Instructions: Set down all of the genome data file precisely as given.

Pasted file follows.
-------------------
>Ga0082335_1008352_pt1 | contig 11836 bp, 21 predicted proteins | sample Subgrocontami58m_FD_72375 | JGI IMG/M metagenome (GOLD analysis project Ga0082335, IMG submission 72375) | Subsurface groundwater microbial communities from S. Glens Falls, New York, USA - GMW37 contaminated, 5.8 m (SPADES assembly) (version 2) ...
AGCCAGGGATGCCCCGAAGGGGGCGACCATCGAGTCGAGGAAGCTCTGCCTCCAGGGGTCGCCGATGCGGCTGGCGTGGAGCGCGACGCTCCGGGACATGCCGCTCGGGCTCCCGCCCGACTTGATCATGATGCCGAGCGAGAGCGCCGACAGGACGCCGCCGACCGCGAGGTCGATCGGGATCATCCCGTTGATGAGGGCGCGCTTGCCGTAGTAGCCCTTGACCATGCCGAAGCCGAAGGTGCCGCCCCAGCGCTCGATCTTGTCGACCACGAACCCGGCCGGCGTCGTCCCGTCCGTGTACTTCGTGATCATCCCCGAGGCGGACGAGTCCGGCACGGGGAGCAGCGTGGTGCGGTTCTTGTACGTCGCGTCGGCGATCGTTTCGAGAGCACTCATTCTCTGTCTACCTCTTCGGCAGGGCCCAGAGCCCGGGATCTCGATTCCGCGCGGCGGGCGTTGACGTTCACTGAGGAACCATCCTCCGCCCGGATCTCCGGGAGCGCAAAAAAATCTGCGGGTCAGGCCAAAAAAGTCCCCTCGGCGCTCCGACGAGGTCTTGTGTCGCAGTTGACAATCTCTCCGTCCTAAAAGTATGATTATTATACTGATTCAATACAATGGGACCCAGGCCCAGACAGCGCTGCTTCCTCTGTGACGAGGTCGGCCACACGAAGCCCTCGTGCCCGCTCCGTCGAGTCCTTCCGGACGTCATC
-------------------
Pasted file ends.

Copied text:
>Ga0082335_1008352_pt1 | contig 11836 bp, 21 predicted proteins | sample Subgrocontami58m_FD_72375 | JGI IMG/M metagenome (GOLD analysis project Ga0082335, IMG submission 72375) | Subsurface groundwater microbial communities from S. Glens Falls, New York, USA - GMW37 contaminated, 5.8 m (SPADES assembly) (version 2) ...
AGCCAGGGATGCCCCGAAGGGGGCGACCATCGAGTCGAGGAAGCTCTGCCTCCAGGGGTCGCCGATGCGGCTGGCGTGGAGCGCGACGCTCCGGGACATGCCGCTCGGGCTCCCGCCCGACTTGATCATGATGCCGAGCGAGAGCGCCGACAGGACGCCGCCGACCGCGAGGTCGATCGGGATCATCCCGTTGATGAGGGCGCGCTTGCCGTAGTAGCCCTTGACCATGCCGAAGCCGAAGGTGCCGCCCCAGCGCTCGATCTTGTCGACCACGAACCCGGCCGGCGTCGTCCCGTCCGTGTACTTCGTGATCATCCCCGAGGCGGACGAGTCCGGCACGGGGAGCAGCGTGGTGCGGTTCTTGTACGTCGCGTCGGCGATCGTTTCGAGAGCACTCATTCTCTGTCTACCTCTTCGGCAGGGCCCAGAGCCCGGGATCTCGATTCCGCGCGGCGGGCGTTGACGTTCACTGAGGAACCATCCTCCGCCCGGATCTCCGGGAGCGCAAAAAAATCTGCGGGTCAGGCCAAAAAAGTCCCCTCGGCGCTCCGACGAGGTCTTGTGTCGCAGTTGACAATCTCTCCGTCCTAAAAGTATGATTATTATACTGATTCAATACAATGGGACCCAGGCCCAGACAGCGCTGCTTCCTCTGTGACGAGGTCGGCCACACGAAGCCCTCGTGCCCGCTCCGTCGAGTCCTTCCGGACGTCATC